Lime to exit Charlottesville electric scooter program in 2020
Lime has been running internet and application-driven electric scooters in Charlottesville for a year, and it will quote the costs of recent regulations on electric scooters and electric bikes, suspend operations in 2020 and The convoy evacuated from the city.
The city council recently approved regulations regarding equipment that limit the number of scooters a company can deploy in the area and limit where scooters can be operated and parked.
The company says the rules prove that the free-rider bridge is too far.
"We love Charlottesville and we love serving Charlottesville," said Robert Gardner of Lime. "It worked well for us, but the reason we are leaving in 2020 is because of changes in regulations."
New regulations include limits and requirements on the number of vehicles a supplier can operate, set by city servicer Tarron Richardson.
City spokesman Brian Wheeler said Richardson had 350 scooters in the city and that there was no limit to the number of electric bikes. Providers will be required to equip 100 electric scooters and 50 electric bicycles.
Charlottesville established a pilot program in November 2018 to determine if the city allows ride-hailing services.
According to these initial regulations, the city does not require bicycle use in all cases. The company has a cap of 100 scooters, but it can also be increased by providing up to 50 bikes.
However, Charlottesville and Albemarle County passed a law requiring the jurisdiction to quickly develop regulations on equipment after a decree or loss of regulatory authority is passed by January 1.
The city's pilot program ends in December, and the company will have to reapply to continue operations.
In last year's pilot program, Lime operated 150 electric scooters, but new regulations approved by the council require the company to deploy at least 100 electric scooters and 50 electric bikes. If Lime wants to increase the number of scooters from this number, he will need to add additional bikes.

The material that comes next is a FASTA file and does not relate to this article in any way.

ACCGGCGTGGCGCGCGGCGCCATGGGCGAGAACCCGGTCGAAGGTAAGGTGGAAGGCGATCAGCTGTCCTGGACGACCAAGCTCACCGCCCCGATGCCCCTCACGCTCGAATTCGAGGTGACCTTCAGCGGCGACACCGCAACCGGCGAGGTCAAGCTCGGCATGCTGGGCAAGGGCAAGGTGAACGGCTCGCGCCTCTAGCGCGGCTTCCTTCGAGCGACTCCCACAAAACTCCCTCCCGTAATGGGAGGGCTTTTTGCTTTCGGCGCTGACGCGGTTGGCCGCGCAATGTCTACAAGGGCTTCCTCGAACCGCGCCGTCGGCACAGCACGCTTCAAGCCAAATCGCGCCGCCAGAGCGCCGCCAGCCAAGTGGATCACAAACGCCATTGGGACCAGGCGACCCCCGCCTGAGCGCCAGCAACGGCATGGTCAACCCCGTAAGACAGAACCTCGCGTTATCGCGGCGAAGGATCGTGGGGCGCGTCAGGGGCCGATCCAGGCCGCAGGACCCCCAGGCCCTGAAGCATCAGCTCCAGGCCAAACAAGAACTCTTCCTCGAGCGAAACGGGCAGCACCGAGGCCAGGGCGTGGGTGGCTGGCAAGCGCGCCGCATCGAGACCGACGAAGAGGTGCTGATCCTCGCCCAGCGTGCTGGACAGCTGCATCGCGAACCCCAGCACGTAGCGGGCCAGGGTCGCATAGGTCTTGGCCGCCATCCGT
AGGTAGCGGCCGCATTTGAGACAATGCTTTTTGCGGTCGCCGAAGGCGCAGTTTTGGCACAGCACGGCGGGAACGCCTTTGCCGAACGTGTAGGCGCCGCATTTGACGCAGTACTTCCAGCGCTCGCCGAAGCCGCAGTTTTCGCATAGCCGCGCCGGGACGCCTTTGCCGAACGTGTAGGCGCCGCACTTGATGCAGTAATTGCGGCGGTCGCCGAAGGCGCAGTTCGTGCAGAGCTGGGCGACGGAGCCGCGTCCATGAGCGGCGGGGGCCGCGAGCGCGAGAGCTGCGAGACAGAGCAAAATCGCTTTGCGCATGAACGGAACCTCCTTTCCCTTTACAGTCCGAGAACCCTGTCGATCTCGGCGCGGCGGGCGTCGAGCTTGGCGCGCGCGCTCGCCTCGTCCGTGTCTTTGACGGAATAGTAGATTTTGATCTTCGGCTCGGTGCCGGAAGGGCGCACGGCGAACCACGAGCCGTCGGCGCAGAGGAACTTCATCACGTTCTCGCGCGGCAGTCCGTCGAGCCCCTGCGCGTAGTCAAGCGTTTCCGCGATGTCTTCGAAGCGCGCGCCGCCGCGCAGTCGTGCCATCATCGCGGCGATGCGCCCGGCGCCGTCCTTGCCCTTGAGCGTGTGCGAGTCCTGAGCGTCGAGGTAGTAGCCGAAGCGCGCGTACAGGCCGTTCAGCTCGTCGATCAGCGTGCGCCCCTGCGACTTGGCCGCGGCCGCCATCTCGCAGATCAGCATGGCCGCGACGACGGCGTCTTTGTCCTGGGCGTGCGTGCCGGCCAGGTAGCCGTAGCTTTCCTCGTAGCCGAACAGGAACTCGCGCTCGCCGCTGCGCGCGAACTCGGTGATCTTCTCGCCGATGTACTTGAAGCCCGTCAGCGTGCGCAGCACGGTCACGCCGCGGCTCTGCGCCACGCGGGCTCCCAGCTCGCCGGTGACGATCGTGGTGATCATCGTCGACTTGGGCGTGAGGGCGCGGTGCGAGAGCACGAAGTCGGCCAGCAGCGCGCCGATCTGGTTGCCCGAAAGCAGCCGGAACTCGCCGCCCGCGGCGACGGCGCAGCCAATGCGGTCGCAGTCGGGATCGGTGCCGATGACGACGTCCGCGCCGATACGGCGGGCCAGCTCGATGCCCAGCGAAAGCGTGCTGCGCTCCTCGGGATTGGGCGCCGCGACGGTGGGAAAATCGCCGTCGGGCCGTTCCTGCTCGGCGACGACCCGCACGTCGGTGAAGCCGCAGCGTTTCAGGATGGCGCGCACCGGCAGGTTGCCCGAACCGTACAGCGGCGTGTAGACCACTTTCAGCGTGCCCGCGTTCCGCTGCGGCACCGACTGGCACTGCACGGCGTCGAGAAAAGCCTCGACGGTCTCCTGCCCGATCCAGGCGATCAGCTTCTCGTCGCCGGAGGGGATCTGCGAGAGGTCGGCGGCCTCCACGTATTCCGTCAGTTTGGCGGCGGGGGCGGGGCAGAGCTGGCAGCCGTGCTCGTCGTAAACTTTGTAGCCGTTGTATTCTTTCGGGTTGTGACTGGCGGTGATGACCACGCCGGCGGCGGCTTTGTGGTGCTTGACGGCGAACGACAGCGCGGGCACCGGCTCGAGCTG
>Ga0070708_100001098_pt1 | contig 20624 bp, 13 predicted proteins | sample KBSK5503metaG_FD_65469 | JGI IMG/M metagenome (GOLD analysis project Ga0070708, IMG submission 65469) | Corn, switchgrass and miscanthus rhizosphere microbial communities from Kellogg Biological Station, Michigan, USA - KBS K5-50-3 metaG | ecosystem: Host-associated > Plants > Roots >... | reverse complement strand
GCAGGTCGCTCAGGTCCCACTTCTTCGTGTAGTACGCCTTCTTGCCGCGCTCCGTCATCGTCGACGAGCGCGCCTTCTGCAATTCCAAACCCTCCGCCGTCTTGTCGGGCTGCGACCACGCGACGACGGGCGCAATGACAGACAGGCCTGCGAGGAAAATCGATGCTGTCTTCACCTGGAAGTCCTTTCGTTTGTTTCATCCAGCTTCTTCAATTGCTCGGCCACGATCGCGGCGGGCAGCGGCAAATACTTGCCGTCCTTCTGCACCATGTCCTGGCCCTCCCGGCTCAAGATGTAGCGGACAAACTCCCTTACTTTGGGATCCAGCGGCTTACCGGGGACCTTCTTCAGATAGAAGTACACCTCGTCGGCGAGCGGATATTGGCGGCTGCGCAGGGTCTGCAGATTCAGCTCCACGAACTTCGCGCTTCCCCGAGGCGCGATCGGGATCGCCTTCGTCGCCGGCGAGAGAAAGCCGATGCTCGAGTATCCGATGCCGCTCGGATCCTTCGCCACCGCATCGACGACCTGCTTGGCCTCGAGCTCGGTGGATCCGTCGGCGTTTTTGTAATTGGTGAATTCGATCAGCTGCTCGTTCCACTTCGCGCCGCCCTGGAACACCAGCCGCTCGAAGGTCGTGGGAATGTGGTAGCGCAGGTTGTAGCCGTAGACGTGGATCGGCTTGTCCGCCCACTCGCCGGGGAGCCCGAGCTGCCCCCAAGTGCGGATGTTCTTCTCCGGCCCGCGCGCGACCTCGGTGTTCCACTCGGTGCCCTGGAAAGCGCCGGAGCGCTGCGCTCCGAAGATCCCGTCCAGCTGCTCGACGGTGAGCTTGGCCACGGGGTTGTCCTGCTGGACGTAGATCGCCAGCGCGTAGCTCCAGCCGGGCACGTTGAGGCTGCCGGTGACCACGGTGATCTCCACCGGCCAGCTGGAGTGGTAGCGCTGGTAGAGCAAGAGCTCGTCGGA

Lime started in the city with 100 scooters and 40 bicycles. Around the summer, when Bird in California withdrew its 100 scooters, the bicycles were removed.
However, for Lime, it is not cost-effective to operate bicycles because, according to the company, they are often the targets of vandalism and frequent mechanical failures.
"This will reduce the number of [Lime] electric scooters from 150 to 100 unless you add another 50 electric bicycles, which are not cost-effective due to malicious damage and other maintenance issues," Gardner said. "We It's been discovered that bicycles are often damaged. People can disassemble and remove bicycle seats, wheels and other parts, and adding them to the fleet really doesn't make sense. "
Wheeler said the city is driving bicycle demand as the University of Virginia will end its UBike rental program in May.
"One of the goals is to ensure that bicycles are still available for hire," he said.
Geofence requirements will limit speed and speed into certain areas (for example, downtown shopping malls and UVa), and require riders to park scooters at designated places (possibly not far from the destination), which was also a decision on Lime Had an impact.
Lime officials point out that driver loss is a problem when it comes to limiting software implementation costs in areas and geofencing.
"When we have a reasonable focus on our products, Lime is absolutely happy to work with our government partners in geo-fenced areas, and often we find that other alternative solutions, such as signage, can be more than" solutions " Good or better. "Technology" option, "Gardner said.
Electric scooters and bicycles, also known as "chassis-less micromobiles" by people who operate and supervise, allow cyclists to pay to check scooters and bicycles through an app on their phone and then leave them for the next user To pick.
According to city data, in Charlottesville, 30,000 users made more than 200,000 trips last year, for a total of 200,000 miles.
Lime and competitor Bird brought 100 scooters to the city, plus 40 electric Lime bikes, respectively for the pilot project in early 2019.
Byrd exited the area in June, while the council voted to extend the pilot program to the end of the year. Lime removed the bike for maintenance reasons but kept the scooter.
Rival VeoRide joined 150 scooters and 50 bikes in November. Wheeler said the company would stay in the city under the pilot program rules.
According to the city's data, from November 2018 to October 2019, 30,000 users made more than 200,000 trips, for a total of 200,000 miles.
New York City plans to use the funds in the licensing program, which is expected to total $ 72,000 in 2019, to hire an employee to monitor compliance.